The one on the left is Kyle. We had the following conversation:
Kyle: Am I going to be in this photo?
Kyle: Then I'm not doing it.
Me: Oh. Ok. You can be in the photo if you want.
Kyle: Will I be tagged?
Kyle: Then I'm not doing it.
I love my friends. Jon, by the way, didn't really care if he was featured or not. (Thanks for your help, gents!)
I've discussed part of the symbolism of the quilt in past posts, all tagged with Teacher Identity Project, but I'll go into detail here. The quilt represents who I am as an antiracist, anti-oppressive educator. Why did I pick a quilt? Well, for starters, like teaching, quilting is something I love doing. There's also a rich history of quilting bringing people together. It represents community, sharing of knowledge and skill, collectiveness. Quilts are practical, keeping people warm, and beautiful, showing craft and art. I hope that my work as a teacher keeps my students warm and empowers them to keep themselves and others warm with what we learn together. Quilts are also used for activism. I remember the profound experience of viewing the AIDS quilt when I was in high school. I am inspired by the Quilt of Belonging which represents all the different peoples of Canada. So much hope and togetherness. And above all, love.
The Love block is in the corner, as a cornerstone of my practice. I hid love in the stitching three or four times because love isn't always obvious or overt, but my actions as a teacher come out of love and a belief that it's one of the most powerful forces on earth.
|Can you see the love?
The quilt is made almost entirely of cotton, long associated with racism, from the deep south and slavery, to the modern textile industry and ecological racism. I point it out because we always have to be aware of the human cost of what we have and what we do. I chose a beautiful batik from my stash for the binding, something I wouldn't normally do, as a sign of venturing beyond my comfort zone.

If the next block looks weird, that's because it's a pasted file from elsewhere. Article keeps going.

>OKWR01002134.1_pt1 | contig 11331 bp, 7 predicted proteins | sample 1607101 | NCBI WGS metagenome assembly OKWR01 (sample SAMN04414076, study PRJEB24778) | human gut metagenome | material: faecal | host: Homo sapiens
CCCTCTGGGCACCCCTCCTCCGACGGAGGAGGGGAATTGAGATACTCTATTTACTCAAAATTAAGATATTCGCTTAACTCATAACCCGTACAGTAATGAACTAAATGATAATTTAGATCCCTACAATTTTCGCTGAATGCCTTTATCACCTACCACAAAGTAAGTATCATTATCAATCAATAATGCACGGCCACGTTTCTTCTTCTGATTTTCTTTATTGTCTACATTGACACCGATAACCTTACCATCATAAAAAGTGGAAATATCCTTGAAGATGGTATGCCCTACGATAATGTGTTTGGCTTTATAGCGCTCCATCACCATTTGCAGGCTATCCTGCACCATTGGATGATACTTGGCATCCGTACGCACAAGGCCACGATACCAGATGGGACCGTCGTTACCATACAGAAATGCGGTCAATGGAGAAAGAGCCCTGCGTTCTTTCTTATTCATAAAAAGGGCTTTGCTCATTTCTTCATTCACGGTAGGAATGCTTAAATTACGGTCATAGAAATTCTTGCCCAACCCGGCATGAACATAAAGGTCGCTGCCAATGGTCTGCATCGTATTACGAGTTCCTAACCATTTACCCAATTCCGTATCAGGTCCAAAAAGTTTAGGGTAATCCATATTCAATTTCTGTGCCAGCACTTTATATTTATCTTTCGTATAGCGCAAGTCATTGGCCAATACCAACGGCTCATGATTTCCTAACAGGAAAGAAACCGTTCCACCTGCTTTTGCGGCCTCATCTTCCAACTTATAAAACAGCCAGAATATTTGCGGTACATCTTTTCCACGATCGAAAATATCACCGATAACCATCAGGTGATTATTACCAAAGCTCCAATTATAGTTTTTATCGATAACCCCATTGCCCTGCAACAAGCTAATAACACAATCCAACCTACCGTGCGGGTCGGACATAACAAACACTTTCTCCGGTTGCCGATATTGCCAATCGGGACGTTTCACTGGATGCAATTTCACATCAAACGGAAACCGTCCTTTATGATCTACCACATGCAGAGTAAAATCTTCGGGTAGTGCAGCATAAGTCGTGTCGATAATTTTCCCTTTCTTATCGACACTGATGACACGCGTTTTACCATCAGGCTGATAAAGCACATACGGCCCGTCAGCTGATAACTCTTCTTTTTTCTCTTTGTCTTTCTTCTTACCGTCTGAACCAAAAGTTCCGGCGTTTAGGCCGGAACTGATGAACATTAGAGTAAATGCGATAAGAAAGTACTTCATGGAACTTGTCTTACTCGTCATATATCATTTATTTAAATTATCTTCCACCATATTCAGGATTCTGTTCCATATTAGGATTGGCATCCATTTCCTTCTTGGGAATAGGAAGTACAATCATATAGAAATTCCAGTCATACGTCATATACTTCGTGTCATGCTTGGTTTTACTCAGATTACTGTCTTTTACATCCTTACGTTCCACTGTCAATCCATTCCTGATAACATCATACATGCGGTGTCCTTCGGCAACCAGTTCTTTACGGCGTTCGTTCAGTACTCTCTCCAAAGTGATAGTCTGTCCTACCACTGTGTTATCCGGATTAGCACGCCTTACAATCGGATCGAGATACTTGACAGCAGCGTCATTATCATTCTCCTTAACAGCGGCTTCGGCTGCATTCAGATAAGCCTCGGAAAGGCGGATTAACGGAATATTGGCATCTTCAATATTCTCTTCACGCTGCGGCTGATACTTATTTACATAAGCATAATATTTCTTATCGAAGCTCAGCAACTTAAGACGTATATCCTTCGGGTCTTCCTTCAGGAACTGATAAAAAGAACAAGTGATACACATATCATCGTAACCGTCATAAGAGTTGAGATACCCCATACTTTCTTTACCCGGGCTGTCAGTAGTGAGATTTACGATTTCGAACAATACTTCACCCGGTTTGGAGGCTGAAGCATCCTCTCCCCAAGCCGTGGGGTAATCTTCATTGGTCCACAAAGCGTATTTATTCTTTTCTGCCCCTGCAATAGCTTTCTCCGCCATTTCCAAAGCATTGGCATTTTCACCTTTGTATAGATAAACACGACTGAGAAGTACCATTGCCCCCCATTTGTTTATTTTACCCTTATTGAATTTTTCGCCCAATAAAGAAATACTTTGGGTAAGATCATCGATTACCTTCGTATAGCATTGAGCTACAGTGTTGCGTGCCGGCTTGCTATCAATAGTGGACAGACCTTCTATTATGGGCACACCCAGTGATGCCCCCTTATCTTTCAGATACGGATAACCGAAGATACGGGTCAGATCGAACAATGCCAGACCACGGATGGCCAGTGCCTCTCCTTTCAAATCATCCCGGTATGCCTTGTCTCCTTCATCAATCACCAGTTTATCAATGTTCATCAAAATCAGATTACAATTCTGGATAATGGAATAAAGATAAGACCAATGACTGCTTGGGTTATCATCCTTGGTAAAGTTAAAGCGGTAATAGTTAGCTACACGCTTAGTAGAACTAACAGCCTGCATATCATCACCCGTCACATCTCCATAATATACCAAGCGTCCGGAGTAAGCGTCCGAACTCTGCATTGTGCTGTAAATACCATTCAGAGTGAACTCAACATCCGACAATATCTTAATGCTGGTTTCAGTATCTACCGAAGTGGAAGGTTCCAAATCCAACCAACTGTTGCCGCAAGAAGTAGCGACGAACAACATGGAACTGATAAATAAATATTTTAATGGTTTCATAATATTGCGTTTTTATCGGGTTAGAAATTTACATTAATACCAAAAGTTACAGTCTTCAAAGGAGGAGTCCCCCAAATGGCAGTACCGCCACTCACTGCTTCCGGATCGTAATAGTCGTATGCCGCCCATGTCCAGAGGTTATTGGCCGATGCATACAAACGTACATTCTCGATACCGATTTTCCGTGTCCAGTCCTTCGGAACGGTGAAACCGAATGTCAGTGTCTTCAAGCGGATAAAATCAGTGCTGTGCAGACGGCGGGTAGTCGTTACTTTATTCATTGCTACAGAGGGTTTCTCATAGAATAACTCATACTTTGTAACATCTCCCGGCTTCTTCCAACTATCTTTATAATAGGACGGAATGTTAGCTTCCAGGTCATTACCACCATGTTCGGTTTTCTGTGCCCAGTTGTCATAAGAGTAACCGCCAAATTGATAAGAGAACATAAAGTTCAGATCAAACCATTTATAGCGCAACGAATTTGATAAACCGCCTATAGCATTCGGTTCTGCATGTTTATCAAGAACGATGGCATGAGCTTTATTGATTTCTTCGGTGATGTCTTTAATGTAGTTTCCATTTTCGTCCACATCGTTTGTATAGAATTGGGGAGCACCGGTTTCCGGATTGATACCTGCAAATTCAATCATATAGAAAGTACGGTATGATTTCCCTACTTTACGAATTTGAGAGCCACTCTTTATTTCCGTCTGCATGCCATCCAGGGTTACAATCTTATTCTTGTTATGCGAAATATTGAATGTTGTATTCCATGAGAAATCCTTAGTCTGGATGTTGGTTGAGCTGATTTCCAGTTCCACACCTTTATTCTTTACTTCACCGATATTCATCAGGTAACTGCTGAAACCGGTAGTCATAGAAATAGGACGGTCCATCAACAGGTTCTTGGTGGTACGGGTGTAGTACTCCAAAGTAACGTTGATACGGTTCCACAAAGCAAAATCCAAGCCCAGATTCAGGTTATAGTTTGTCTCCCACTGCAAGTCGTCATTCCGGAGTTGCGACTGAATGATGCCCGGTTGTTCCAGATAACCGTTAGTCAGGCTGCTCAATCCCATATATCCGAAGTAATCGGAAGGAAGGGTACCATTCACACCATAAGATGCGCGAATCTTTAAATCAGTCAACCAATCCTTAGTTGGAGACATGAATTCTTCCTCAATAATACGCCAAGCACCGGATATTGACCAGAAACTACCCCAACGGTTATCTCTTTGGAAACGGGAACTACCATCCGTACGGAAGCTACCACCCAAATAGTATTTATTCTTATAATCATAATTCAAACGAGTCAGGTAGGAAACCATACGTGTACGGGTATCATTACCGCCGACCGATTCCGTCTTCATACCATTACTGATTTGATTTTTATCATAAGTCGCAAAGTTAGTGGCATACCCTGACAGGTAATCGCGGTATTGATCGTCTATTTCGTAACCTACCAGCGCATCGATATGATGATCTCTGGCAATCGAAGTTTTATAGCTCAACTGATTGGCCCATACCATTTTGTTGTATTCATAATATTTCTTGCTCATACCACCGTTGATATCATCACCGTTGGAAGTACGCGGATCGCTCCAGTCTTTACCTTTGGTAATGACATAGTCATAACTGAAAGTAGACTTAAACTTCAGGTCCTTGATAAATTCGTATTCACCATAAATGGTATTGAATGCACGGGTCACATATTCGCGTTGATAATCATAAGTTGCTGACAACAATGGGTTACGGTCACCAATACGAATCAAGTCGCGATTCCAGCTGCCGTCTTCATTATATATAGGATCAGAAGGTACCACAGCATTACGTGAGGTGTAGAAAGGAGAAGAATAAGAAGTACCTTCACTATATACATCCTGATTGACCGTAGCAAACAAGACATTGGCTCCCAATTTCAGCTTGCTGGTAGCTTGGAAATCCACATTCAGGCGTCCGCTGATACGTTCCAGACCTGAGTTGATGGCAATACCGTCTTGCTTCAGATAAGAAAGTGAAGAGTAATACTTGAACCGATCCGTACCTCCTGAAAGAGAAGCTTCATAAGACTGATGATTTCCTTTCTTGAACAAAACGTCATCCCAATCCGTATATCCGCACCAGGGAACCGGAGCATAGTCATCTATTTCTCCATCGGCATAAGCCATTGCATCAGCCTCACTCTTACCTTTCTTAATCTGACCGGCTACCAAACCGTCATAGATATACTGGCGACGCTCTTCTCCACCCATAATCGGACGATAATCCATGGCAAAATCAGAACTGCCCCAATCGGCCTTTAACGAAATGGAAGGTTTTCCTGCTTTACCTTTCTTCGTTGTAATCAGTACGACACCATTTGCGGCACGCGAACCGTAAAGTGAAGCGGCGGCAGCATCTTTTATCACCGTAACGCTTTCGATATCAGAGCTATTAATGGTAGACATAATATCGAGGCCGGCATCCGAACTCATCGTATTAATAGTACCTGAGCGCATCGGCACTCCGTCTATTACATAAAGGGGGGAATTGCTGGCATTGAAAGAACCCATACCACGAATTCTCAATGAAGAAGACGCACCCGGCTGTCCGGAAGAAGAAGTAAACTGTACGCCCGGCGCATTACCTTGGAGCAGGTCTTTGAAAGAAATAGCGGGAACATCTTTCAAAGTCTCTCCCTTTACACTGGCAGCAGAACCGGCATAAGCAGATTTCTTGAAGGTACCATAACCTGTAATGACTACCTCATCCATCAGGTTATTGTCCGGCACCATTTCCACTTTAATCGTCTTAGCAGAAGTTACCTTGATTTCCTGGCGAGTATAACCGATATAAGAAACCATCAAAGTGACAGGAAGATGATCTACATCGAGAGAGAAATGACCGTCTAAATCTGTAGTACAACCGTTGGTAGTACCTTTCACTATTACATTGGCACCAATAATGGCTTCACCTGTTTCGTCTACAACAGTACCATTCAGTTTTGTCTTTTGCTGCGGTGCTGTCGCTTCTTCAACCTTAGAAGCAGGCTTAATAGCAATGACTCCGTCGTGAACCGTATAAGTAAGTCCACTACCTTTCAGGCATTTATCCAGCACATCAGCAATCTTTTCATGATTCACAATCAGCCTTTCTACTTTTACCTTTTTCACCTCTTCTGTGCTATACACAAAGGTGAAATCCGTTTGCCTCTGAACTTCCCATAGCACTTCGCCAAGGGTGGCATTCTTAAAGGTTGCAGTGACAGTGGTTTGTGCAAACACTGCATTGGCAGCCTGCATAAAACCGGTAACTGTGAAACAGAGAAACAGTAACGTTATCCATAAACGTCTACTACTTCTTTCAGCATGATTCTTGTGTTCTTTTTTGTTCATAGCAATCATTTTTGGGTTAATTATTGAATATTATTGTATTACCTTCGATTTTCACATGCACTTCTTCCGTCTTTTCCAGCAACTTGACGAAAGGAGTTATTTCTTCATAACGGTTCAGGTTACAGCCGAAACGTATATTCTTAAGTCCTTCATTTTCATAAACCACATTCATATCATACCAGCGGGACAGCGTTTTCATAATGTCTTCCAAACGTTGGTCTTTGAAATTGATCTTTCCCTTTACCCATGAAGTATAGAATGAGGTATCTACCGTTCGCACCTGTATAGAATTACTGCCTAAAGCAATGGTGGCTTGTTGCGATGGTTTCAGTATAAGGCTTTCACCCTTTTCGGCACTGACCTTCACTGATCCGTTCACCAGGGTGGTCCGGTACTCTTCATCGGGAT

Teachers work with very limited resources. I bought only batting. Everything else came from what I had on hand, and from what was so kindly sent to me by the women who answered my call for help. Their work, time, resources and generosity represent community, and values I want my students to understand. Life is a group project. We work together, we ask for help when we need it and we recognize that everyone has something to contribute. The people around us are the most important resources we can have. There are many scraps leftover from things I've done, and a set of sheets, no longer usable as such. Things can be transformed into other things entirely.
Several of the blocks are improvised. I have done improv comedy for years and much of what is taught in drama classes has a basis in improvisation. We make incredible things from little or nothing. We make what is given to us fit our purpose. We innovate and rise to challenges.
|This block pattern can be purchased from BubbleStitch
Other blocks were made to specifically reference parts of my own life. The deer is respect for nature.
The medicine wheel represents my understanding of First Nations and Indigenous ways of knowing. It is small now but there is room to grow and explore.
The darts that I turned into feathers also related to the same. Indigenous knowledge doesn't have to appear in terms of content all the time but in how learning is approached. Perspective can change the way we view things and grow from them.
The rainbow is to show that I am a "safe" person for those students who need an adult to turn to. It's subtle but there.
I have finally sewn curves; they represent pushing myself past my comfort zone. They still scare me but I'm getting comfortable with fear and testing limits.
The hexagons are an homage to the Quilt of Belonging, as we all fit together and make each other stronger.
|The maple leaf block pattern found here
The maple leaf is both an obvious and subtle symbol. I'm a Canadian and tremendously proud to be one, but the fabrics that make up my identity are unique from everyone else's. Canada is not free of racism, though I'd love it to be, and our history is not pristine and utopian. The legacy of residential schools and colonization is fraught with ugliness and social injustice. There's a lot of work to do. The leaf also represents my love of hockey, which I will fully admit makes me a little racist when I start ranting about the Swedish style of play... I'm working hard on that one. Really, really hard. :-)